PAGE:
I started farming on my own in 1997, buying my first farm where I currently live south of Floyd. I started farming on my own getting funding through the (Federal Housing Administration) beginning farmer guarantee loan program and buying farm equipment from my father.
Rough times throughout the years made a memorable life. Several winters were spent driving a milk truck for (multiple companies). These last few years I have bought my own truck and have been manning a one-man trucking company called J Essary Enterprises LLC. I haul rock or dirt material, hay, commodities, manure and grain. Trucking puts food on the table during the drought and for the past few years, I have been going from truck to farm, which is very hard to do juggling both.
As a school board member, what is one hope you have for the younger generations you serve? Being a Floyd graduate my main concern as a board member is to keep Floyd schools alive and to keep tradition in our school.
Several outsiders have tried to steer away from the Floyd traditions and I feel I need to keep them in check as to our traditions and activities.
I also hope to provide the students a good, clean learning environment, where they will hopefully get the best education possible. The rural schools offer a tighter-knit classroom where more of a one-on-one learning environment with the instructor can be achieved. I feel Floyd has an all around great school and provides a great place to learn for my four children.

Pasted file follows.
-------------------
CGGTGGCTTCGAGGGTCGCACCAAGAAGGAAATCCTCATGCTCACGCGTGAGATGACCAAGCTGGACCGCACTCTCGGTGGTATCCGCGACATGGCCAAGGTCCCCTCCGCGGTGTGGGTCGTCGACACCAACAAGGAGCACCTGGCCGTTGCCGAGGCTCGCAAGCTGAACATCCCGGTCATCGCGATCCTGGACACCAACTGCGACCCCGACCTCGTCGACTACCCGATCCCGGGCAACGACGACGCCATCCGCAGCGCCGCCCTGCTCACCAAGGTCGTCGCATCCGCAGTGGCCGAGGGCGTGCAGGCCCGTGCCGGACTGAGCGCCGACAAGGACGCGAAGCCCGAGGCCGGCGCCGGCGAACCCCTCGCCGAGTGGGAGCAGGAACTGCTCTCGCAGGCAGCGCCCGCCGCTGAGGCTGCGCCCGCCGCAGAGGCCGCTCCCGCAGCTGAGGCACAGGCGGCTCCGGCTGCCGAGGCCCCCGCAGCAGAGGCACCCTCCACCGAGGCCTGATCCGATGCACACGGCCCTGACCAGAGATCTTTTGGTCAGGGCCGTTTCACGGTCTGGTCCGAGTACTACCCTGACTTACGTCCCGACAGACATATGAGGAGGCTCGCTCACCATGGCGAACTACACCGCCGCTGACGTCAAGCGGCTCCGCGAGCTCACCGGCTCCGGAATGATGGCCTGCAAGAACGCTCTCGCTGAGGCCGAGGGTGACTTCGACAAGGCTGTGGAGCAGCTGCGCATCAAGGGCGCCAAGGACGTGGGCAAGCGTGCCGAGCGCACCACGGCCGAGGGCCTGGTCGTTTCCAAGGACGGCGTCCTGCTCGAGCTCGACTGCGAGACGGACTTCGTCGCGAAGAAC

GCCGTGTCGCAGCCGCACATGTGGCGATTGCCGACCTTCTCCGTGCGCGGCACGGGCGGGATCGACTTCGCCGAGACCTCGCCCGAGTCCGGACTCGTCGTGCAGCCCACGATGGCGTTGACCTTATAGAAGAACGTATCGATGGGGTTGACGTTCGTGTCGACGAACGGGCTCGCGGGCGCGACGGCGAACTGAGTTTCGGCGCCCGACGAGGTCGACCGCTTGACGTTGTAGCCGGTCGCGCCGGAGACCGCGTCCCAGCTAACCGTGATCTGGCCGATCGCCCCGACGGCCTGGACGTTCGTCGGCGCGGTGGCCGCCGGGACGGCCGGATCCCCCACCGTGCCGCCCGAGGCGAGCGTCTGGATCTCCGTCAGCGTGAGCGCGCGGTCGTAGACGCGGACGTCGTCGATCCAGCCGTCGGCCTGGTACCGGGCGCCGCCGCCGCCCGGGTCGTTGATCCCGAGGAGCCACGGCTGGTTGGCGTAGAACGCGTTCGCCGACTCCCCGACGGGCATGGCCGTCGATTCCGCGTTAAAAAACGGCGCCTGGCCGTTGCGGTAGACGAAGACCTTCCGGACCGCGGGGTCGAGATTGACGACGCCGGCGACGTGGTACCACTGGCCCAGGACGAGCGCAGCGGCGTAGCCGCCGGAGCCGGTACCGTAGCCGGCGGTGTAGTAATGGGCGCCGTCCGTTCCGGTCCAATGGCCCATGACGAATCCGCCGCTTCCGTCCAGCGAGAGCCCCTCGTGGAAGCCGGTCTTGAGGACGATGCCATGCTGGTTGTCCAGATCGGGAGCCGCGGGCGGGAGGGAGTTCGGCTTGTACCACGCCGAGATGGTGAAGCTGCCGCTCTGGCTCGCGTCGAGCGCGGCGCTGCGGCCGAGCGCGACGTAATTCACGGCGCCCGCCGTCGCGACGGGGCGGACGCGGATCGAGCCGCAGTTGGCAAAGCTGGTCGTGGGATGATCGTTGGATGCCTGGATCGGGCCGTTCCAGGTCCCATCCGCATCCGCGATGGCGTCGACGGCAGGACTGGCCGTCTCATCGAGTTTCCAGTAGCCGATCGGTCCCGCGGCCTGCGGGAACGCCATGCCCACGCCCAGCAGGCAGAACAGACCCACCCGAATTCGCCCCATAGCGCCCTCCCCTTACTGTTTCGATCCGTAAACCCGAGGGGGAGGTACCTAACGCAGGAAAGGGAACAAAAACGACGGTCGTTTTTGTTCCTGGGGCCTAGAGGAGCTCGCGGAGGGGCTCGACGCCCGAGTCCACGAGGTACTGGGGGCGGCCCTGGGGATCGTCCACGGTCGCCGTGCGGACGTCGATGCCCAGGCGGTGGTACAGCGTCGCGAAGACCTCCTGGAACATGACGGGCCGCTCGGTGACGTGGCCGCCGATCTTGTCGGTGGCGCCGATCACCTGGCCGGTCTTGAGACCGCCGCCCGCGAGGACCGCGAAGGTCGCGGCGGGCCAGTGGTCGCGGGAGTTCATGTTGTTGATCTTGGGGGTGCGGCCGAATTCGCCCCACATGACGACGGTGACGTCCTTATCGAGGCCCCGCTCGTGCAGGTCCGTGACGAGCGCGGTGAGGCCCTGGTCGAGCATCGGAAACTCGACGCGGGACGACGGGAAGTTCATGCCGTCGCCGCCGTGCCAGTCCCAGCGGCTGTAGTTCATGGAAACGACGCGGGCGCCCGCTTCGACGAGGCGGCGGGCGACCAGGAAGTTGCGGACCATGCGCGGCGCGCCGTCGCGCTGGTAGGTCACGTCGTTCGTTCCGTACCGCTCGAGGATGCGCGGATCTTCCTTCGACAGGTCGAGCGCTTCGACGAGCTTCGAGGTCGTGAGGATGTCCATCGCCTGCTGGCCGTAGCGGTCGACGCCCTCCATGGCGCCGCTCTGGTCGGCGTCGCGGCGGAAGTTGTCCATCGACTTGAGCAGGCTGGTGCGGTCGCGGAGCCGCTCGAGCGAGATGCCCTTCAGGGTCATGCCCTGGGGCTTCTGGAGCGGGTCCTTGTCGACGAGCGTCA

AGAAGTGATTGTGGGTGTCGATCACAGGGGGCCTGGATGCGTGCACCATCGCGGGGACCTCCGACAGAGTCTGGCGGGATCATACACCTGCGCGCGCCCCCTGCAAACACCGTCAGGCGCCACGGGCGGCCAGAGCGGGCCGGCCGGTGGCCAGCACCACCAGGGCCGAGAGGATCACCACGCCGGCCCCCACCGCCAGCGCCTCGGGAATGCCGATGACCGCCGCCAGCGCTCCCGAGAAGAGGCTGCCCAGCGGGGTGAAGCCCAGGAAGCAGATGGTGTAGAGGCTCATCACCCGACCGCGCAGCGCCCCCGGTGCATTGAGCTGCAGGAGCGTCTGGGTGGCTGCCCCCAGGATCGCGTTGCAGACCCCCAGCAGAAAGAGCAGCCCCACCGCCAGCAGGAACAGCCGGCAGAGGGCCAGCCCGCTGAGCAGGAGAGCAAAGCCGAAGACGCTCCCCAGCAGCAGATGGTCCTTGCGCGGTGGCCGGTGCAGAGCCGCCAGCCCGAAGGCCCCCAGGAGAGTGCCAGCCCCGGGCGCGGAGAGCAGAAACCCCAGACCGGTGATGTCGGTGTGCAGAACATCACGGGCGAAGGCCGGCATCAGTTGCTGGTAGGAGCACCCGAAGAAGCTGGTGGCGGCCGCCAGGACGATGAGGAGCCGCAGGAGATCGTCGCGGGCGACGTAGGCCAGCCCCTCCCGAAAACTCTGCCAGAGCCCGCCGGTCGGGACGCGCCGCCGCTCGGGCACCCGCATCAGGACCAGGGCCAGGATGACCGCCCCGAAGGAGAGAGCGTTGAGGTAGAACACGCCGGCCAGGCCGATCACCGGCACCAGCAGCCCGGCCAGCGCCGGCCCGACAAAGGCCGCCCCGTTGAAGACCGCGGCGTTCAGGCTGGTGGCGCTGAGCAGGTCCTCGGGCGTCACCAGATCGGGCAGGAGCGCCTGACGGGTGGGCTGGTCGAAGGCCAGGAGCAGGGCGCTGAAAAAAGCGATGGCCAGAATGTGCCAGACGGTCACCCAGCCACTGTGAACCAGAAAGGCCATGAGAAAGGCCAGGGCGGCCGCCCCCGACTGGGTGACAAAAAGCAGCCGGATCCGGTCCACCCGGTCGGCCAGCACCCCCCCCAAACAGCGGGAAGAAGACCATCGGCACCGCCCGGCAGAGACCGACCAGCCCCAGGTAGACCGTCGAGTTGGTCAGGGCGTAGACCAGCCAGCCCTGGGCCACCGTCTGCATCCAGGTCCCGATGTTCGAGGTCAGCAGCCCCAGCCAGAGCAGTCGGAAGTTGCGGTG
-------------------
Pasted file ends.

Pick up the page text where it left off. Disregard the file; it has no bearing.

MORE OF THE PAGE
Being a Lions Club member, name one favorite or funny memory you have of a Floyd jamboree? I guess the funniest one that comes to mind is when President (Bill) Clinton was in his Monica Lewinsky scandal and I dressed up like Clinton and did a skit on stage all three nights in front of all the crowds. I had a mask on and it was a good, funny time. Other members dressed up as my secret service and one performer dressed up as Hillary and one as Monica.
We talk about that still today.
What was your favorite part about growing up in Floyd?
Growing up in Floyd I always liked the people.
We have a great community. During funeral services we have a lot of community women who provide meals for the families. It never fails for them to work hard to show the families and friends good citizenship.
Our walls of the community center are filled with pictures of past Floyd Lions Club Citizens of the Year. That is proof that we all have large shoes to fill in becoming good airs of Floyd. Many in the community take you in like you are family. Like I say in my book about Floyd, “A community is not just a bunch of buildings, it’s the people who fill them that makes a town.”
What’s your favorite dish to cook?
I love to cook a lot of dishes, but breakfast burritos or hamburger gravy are my favorites.
What’s one thing you’d like to cross off your bucket list in the next five years? Wow, I guess the best one would be to ride in a military fighter jet and do barrel rolls and loops.
The thought has crossed my mind a lot through the years. I loved attending the air shows at Cannon (Air Force Base) in the old days when they had the F111 or the F16.
Wish they would bring them back.
— Compiled by CMI staff writer Christina Calloway